One of the prime goals of treatment is to give us confidence in our ability to overcome our addiction. We need to be careful, however, to insure that we’re not overconfident. Confidence in our ability to work a program of recovery successfully is essential, but overconfidence is a free ticket back to where we came from.
Overconfidence is perfectly understandable. After we get the alcohol and/or other drugs out of our system, get a little exercise, some rest and a few square meals under our belts, we’re probably going to feel better than we’ve felt in years. We may begin to think, if we’re not careful, that we’re cured and ready to head back out into the “real world.” At that point, the insistence of therapists and other staff that we need more time is likely to fall on at least partially deaf ears. After all, don’t we know our own bodies? Don’t we know how we feel?
Probably not. We spent a long time interfering with the chemistry of our brains. We changed our thinking, ethics and lifestyle to accommodate a life of living from one fix, one drink, one line to the next. In many cases, if not most, we’ve never lived what most people would think of as a “normal” life. The chances are very good that we don’t even remember what that is any more, if we ever knew.
So how do we know we’re ready to go out and live one? Where’s the proof that we really do know how we feel and how to take care of our bodies and minds? What experience have we really had? It’s an absolute fact that the longer an addict/alcoholic stays in treatment, the greater are their chances of avoiding relapse. That is not only a matter of learning, it’s a matter of giving ourselves a chance to practice healthy living in a safe environment.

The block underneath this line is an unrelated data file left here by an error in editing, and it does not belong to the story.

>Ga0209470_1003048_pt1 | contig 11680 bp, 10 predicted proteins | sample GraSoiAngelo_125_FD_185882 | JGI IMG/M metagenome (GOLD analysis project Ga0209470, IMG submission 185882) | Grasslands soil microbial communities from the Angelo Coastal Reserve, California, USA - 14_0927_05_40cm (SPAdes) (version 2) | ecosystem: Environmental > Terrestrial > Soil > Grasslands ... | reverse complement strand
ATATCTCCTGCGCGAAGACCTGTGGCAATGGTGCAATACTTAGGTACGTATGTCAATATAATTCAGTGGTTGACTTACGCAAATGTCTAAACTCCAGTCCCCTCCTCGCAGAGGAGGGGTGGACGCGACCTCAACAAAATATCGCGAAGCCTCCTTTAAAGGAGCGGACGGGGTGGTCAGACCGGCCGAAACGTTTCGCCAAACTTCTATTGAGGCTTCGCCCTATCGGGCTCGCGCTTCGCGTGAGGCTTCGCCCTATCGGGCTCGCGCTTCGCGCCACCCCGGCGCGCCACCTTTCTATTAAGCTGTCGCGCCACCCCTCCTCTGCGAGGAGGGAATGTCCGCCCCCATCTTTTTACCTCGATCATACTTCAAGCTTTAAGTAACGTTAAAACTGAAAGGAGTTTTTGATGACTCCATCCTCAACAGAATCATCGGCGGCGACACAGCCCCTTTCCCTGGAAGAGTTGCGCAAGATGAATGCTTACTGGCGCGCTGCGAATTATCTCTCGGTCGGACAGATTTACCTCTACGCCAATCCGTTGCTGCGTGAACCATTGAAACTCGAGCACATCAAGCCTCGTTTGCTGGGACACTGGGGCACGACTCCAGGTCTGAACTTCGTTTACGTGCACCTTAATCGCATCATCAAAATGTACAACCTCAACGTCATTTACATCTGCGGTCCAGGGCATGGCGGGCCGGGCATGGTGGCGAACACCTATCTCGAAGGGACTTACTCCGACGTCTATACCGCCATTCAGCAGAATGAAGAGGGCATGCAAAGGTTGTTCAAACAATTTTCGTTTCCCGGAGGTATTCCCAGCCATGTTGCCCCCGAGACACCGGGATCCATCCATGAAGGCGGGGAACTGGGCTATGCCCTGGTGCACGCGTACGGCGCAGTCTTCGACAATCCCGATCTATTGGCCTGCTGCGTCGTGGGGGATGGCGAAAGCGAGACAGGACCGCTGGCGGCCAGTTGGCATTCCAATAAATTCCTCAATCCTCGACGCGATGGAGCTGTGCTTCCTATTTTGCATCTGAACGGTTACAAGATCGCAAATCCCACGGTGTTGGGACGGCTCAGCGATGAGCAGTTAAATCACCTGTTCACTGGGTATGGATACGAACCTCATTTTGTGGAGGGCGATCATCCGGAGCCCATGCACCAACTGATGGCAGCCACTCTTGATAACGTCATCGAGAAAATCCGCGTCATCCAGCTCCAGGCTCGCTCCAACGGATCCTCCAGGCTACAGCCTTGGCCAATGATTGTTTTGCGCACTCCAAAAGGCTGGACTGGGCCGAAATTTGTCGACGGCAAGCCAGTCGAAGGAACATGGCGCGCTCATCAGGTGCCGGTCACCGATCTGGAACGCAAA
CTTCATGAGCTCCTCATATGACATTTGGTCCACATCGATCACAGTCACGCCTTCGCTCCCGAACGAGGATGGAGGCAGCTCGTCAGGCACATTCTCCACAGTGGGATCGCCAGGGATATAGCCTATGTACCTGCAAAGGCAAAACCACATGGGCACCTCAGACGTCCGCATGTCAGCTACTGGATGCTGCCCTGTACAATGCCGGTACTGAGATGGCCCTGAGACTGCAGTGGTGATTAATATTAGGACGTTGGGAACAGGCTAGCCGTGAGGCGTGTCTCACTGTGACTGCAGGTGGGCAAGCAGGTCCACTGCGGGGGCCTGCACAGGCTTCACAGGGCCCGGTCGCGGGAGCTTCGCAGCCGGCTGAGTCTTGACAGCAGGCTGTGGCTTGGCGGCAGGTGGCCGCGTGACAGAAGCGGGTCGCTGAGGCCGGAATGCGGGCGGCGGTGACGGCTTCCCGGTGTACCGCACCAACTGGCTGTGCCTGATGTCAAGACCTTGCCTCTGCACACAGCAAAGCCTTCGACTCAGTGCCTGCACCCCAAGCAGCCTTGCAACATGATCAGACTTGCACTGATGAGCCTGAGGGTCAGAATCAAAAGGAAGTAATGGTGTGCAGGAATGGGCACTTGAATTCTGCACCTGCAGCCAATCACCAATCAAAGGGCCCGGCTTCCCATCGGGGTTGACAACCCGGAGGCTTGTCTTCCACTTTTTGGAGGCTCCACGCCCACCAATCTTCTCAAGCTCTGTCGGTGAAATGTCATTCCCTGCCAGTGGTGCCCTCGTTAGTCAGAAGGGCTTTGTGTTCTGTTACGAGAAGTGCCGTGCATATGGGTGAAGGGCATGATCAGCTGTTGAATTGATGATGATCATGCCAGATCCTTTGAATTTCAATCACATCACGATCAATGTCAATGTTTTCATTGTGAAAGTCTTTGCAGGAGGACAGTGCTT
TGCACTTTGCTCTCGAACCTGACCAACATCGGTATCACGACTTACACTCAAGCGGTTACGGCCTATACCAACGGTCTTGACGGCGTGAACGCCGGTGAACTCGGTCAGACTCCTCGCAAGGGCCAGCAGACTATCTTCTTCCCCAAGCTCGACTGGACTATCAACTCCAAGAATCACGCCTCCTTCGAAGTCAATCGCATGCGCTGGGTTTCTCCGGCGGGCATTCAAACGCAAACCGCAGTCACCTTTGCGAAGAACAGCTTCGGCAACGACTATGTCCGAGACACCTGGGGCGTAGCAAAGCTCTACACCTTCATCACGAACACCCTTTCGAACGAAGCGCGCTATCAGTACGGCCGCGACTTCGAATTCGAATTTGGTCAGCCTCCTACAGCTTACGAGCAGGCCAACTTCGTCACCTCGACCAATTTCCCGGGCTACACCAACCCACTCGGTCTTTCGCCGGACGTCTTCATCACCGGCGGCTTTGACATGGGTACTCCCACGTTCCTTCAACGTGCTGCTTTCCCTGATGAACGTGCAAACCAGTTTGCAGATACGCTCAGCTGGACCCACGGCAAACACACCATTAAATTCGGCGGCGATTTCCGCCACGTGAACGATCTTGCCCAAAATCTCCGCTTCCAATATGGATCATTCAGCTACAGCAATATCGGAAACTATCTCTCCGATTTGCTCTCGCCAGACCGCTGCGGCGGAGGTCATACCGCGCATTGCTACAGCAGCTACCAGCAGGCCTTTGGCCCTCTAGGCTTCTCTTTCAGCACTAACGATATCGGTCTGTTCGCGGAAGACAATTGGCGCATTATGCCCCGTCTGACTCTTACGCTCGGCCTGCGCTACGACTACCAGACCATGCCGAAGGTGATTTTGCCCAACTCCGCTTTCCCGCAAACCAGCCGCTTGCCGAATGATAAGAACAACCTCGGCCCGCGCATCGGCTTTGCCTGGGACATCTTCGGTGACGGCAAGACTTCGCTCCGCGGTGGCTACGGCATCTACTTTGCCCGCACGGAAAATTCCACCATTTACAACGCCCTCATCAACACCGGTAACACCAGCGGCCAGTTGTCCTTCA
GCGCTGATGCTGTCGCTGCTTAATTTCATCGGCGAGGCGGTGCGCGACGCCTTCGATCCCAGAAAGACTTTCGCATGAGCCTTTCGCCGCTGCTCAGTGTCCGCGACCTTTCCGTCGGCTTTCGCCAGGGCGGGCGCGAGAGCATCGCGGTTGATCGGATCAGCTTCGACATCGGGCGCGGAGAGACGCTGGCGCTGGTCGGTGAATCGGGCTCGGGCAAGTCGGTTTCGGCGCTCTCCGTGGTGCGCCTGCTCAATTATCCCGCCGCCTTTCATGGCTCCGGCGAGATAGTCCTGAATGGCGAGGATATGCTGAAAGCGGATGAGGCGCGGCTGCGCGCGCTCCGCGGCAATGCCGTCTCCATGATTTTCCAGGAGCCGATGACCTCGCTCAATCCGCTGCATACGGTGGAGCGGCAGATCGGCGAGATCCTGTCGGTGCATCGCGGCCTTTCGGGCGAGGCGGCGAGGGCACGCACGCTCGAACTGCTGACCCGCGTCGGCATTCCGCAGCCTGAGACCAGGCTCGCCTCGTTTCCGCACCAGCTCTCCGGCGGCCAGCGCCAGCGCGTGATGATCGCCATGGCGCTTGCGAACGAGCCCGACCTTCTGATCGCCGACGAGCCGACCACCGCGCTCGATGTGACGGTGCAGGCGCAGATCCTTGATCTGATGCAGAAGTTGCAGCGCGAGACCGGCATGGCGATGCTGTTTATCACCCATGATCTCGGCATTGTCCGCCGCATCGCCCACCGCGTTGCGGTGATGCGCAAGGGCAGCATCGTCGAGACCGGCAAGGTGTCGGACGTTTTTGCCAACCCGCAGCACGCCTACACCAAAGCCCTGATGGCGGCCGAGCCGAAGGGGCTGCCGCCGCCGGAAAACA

Time in treatment is golden. If we spend a month longer in house and avoid another few years of using — or death — isn’t that a good trade? If we spend a few months in a halfway house while we hone our sober living skills with aftercare, meetings and slow movement back into mainstream society, isn’t that better than finding out that we really don’t have the skills and ability we thought we had — the hard way?
If we were going to climb Mt. Everest, we’d get in shape over a period of months. We’d get a guide, follow his or her directions, buy the right equipment, learn the necessary skills, and finally work our way up to higher and higher altitudes gradually, so that we were sure that we were ready to head for the summit when the weather was right.
Why should we pay less attention to the rest of our lives?